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Dr. Karen Reed

Postdoctoral Research Associate
Cardiff University, School of Biosciences
Cardiff University, Museum Ave

Brief Biography:

I have worked as a postdoctoral research associate within the group of Prof. Alan Clarke in Cardiff school of Biosciences since Oct 2002. My research utilises a number of clinically relevant, transgenic mouse models of cancer (principally intestinal and liver cancer) with the aim of clarifying or establishing some of the critical molecular events that contribute to the initiation, establishment and progression of cancer. I have an interest in gene resgulation and epigenetics. Prior to moving to Cardiff, I worked within the group of Prof Wolf Reik at the Babraham Institute, Cambridge, under whose supervision I also completed a PhD (awarded in Sept 2000). Here my research focused on understanding the epigenetic regulation of the imprinted locus on mouse distal chromosome 7 (a chromosome region involved in foetal overgrowth and cancer susceptibility) and I characterised the molecular basis of, and consequential imprinted phenotype of, the novel radiation-induced mouse mutation Minute (Mnt). I was awarded my BSc honours degree in Applied Biology from the University of Bath in 1996. During my degree course I completed a year’s research in The Institute of Medical Genetics, Cardiff, where I characterised the inheritance of multiple genetic markers within families of Rett syndrome patients (a childhood neurodevelopmental disorder) and refined the genetic map of this disease.

Academic positions:

I am a Postdoctoral Research Associated funded on a 3 year grant from Cancer Research UK to characterise the importance of APC2 on somatic stem cells and intestinal tumourigenesis. I also supervise a Tenovus funded PhD student who is Characterising the role of Cbx3/Hp1 gamma in normal intestinal homeostasis and tumourigenesis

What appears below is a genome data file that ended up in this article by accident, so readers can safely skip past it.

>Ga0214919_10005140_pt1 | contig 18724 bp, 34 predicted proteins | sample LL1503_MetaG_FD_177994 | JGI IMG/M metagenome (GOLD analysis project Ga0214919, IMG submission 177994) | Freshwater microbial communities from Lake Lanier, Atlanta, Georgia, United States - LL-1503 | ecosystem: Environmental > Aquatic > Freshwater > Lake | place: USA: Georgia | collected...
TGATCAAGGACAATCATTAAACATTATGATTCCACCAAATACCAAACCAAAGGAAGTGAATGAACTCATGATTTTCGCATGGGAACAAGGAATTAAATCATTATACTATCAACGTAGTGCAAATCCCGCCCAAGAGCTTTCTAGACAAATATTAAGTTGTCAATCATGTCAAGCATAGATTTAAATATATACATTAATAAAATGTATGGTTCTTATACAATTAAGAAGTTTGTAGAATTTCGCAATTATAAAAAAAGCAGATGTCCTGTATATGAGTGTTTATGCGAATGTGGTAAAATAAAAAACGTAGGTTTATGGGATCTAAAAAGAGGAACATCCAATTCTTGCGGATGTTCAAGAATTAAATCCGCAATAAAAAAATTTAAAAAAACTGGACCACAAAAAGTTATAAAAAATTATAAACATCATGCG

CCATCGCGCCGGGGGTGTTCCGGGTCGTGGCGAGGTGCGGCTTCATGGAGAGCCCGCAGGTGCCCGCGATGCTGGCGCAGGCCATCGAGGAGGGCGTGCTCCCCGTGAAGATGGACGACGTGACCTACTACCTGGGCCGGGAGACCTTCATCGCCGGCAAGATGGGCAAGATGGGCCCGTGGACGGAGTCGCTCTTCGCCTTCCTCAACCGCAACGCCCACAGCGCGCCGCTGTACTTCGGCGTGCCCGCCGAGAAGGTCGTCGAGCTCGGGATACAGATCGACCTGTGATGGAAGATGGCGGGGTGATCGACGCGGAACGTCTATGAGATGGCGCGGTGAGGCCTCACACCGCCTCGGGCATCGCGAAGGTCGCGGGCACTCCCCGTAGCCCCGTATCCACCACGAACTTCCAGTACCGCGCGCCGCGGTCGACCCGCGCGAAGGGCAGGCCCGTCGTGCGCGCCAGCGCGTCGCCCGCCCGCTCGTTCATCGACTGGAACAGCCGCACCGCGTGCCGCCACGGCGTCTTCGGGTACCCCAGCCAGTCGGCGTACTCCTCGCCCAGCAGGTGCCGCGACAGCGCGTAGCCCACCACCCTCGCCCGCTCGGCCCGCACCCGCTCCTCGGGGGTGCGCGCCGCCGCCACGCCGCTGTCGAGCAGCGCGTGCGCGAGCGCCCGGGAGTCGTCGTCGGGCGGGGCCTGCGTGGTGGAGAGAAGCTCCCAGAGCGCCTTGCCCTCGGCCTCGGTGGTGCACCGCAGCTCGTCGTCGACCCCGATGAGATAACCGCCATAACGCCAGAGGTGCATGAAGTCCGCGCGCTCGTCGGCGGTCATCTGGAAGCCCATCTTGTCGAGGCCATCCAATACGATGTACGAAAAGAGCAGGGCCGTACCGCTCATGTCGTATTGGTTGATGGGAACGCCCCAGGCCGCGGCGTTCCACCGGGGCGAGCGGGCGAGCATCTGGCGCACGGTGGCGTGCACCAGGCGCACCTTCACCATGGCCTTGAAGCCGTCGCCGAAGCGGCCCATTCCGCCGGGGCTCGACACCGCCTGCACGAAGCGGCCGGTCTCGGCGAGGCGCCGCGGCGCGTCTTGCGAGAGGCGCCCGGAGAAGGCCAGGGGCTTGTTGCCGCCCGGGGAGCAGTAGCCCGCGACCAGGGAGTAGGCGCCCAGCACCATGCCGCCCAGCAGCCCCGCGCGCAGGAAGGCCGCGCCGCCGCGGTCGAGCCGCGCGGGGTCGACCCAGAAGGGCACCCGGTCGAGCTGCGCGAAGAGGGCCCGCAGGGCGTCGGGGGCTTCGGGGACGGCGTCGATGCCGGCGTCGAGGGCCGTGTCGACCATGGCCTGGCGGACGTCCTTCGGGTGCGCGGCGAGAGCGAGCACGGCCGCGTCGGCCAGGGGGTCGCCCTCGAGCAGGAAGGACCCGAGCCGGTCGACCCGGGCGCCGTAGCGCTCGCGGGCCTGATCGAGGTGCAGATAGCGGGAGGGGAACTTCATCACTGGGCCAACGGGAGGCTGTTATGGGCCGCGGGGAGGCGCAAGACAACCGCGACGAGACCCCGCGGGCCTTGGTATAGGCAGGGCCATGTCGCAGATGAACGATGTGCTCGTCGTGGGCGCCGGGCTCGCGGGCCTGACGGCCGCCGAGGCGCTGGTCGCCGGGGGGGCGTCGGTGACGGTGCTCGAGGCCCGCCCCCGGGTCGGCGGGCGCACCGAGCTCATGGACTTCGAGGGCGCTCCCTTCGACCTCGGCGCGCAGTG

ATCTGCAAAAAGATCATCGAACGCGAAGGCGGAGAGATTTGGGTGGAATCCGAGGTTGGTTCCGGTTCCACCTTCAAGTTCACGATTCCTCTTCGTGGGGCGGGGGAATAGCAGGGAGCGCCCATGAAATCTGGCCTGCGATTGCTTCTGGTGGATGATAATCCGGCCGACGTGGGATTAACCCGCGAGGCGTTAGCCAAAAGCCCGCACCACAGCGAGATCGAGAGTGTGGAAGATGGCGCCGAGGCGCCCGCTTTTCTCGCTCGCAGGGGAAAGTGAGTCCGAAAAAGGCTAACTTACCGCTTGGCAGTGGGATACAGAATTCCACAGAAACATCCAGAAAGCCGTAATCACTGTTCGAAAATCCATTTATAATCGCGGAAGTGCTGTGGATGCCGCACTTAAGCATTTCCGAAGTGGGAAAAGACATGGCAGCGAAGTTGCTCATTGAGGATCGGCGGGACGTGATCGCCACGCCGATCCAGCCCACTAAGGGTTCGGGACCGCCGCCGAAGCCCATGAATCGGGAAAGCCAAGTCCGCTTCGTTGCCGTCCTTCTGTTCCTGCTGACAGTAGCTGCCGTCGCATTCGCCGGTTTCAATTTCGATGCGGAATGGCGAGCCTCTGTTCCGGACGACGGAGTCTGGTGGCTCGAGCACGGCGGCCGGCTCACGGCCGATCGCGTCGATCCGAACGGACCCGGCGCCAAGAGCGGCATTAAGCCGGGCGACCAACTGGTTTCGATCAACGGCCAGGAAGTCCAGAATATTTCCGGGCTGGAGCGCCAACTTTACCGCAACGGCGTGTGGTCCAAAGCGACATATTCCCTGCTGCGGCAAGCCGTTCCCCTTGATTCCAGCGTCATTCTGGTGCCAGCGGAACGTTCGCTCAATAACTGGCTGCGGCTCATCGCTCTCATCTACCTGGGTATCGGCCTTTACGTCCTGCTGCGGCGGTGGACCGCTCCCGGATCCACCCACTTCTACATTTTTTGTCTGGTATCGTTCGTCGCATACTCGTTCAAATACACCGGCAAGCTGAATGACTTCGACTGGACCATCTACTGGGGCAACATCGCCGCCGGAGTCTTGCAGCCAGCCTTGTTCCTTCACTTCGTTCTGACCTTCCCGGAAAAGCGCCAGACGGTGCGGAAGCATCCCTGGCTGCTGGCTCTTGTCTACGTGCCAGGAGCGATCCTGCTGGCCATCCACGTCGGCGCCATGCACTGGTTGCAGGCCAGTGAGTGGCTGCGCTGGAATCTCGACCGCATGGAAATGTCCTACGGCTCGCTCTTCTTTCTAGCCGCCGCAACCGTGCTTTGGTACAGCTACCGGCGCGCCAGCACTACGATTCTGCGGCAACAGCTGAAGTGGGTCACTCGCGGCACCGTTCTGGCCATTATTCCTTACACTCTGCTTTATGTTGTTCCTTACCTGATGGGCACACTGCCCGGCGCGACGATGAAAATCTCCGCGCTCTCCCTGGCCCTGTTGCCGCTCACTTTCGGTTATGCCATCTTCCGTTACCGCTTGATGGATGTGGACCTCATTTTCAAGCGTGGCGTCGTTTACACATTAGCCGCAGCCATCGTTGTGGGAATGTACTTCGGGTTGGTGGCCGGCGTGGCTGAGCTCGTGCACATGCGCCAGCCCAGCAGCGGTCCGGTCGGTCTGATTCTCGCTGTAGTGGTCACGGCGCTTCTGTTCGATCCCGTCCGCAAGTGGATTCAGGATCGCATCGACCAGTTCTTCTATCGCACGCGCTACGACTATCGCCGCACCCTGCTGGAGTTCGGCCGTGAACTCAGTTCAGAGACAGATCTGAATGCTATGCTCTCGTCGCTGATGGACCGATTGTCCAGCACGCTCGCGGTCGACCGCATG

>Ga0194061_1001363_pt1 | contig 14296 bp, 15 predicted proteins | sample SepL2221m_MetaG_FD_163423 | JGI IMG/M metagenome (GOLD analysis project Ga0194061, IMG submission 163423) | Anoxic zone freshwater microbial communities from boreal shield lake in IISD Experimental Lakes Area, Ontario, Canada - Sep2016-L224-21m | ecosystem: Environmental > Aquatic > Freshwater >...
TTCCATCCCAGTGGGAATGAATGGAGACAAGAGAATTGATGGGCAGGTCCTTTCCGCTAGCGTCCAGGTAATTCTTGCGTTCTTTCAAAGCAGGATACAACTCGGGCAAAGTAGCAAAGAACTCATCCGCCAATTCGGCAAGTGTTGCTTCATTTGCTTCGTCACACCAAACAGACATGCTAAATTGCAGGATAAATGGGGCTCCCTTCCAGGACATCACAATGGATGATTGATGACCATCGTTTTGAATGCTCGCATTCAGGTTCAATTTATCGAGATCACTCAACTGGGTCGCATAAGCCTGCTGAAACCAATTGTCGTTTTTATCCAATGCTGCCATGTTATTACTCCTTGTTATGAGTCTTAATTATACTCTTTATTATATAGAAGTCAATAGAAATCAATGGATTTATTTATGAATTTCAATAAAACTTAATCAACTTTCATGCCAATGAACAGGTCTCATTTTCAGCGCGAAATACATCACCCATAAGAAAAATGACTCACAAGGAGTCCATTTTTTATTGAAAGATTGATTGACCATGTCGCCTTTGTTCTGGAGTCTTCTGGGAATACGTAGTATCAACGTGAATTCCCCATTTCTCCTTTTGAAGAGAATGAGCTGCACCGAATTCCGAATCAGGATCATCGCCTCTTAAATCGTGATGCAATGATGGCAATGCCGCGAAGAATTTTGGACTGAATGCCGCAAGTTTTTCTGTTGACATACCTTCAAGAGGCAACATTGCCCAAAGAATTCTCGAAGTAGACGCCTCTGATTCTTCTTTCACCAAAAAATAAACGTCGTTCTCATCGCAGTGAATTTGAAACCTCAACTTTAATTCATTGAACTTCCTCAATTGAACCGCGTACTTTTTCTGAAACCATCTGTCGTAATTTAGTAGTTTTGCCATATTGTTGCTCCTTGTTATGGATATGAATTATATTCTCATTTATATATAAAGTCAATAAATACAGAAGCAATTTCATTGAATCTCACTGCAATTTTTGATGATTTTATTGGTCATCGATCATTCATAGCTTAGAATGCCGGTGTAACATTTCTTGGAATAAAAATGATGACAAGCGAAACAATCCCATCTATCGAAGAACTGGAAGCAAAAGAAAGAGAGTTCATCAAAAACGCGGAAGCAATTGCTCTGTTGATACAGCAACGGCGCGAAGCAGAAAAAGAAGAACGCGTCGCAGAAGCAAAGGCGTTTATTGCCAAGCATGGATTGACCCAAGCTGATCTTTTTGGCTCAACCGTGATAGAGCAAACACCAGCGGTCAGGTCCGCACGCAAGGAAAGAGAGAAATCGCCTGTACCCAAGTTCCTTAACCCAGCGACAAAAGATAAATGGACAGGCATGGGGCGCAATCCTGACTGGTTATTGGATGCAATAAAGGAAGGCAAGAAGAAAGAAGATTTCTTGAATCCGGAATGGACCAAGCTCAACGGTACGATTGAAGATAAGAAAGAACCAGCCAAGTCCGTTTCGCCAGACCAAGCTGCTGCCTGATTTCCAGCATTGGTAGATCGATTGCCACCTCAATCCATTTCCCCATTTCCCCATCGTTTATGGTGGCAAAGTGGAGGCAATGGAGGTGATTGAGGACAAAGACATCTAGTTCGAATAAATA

Research interests:

My research interests lie within the field of molecular genetics and gene regulation whilst understanding how aberrant gene expression contributes to the development of neoplasia. I have chosen to work with mouse models of human diseases to facilitate an understanding of the mechanisms that contribute to the initiation, establishment and progression of diseases such as cancer in human. The area I would like to explore more is the importance of imprinted genes (the expression of which is normally strictly regulated, but becomes deregulated at the earliest stages of neoplasia) as a model to investigate factors affecting epigenetic control and the role these factors play in tumourigenesis.

Any other information:

I am a registered STEM ambassador actively involved in science communication and engagement projects both within the School of Biosciences and in my leisure time. I was awarded a gold maximising Impact award 2009/10. It is my ambition to inspire and help the next generation of researchers whilst simultaneously advancing our knowledge in the field of cancer genetics.

What I think of the idea behind WebmedCentral:

The system of post publication peer-review is a great way for scientists to publish their findings and gain valuable feedback about their work. My concern surrounds the lack of the link with pubmed, which is the most widely used search tool for scientific papers. This potentially could reduce the visibility of any work published in WebmedCentral and may discourage authors from publishing here.